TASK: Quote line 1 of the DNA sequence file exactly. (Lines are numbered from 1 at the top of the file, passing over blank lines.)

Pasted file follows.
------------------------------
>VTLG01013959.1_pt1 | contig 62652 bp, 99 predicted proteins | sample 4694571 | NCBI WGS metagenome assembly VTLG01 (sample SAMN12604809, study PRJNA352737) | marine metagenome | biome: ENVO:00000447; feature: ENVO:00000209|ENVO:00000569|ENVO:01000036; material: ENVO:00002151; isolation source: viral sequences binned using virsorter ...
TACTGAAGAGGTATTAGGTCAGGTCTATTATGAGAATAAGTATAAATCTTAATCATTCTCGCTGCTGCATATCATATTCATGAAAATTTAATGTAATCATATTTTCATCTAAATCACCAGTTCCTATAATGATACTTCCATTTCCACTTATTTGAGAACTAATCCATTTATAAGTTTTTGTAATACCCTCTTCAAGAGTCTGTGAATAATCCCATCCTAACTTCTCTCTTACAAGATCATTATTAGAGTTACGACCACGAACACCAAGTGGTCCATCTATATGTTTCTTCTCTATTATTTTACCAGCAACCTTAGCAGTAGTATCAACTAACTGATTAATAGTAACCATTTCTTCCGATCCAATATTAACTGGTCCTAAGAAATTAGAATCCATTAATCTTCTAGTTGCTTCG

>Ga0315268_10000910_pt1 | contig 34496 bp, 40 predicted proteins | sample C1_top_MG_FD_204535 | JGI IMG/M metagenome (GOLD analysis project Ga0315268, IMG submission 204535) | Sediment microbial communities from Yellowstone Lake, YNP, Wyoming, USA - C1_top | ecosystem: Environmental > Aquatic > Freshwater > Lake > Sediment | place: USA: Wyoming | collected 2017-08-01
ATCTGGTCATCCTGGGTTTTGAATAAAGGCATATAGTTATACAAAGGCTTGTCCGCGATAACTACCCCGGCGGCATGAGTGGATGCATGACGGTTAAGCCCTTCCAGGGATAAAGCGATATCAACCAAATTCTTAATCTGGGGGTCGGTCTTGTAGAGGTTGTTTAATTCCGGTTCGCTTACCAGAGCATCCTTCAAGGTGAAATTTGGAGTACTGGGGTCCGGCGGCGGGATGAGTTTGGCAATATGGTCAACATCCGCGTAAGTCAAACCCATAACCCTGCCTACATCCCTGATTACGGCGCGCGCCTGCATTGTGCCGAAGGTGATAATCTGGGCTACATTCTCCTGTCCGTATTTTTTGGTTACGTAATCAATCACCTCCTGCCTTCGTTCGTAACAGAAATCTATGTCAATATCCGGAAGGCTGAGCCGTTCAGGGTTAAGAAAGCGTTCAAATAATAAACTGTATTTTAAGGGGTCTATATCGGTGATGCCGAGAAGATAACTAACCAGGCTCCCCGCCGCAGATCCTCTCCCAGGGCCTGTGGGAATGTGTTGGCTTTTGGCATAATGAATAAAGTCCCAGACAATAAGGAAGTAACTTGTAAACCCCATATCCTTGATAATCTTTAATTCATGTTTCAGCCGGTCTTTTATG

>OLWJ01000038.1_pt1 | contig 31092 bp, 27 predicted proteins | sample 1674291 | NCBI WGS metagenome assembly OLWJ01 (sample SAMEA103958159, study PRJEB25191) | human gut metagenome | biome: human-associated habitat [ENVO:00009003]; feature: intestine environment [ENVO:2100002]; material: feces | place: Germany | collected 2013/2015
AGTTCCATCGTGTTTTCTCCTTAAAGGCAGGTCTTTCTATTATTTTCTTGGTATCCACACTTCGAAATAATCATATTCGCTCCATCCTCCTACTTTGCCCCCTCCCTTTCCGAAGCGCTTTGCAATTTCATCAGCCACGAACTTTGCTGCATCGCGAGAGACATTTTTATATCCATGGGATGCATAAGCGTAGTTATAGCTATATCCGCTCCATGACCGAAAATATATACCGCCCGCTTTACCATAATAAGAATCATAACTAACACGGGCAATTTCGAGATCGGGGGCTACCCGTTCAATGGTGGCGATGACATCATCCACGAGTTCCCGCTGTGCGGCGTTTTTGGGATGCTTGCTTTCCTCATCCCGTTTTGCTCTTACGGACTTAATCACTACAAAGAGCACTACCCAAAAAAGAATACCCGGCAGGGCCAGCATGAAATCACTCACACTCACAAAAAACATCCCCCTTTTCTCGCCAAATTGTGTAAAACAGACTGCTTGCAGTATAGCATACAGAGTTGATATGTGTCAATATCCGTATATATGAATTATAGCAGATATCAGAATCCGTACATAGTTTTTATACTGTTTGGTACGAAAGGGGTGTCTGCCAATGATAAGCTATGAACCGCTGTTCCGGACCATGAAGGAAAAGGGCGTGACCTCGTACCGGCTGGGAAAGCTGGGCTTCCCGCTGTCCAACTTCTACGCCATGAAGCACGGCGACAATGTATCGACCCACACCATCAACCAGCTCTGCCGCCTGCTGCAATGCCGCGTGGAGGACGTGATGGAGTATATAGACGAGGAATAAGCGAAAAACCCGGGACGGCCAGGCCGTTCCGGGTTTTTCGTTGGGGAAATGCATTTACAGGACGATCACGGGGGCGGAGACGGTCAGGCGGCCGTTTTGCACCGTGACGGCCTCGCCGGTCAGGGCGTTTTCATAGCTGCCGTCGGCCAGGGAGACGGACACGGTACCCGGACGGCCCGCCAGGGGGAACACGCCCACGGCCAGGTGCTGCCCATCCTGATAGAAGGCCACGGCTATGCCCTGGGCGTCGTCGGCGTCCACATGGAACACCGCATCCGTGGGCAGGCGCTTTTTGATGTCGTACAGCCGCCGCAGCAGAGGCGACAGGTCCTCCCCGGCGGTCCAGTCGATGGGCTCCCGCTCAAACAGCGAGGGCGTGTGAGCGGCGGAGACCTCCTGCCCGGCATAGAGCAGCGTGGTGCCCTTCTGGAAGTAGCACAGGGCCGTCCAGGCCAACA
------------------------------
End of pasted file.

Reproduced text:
>VTLG01013959.1_pt1 | contig 62652 bp, 99 predicted proteins | sample 4694571 | NCBI WGS metagenome assembly VTLG01 (sample SAMN12604809, study PRJNA352737) | marine metagenome | biome: ENVO:00000447; feature: ENVO:00000209|ENVO:00000569|ENVO:01000036; material: ENVO:00002151; isolation source: viral sequences binned using virsorter ...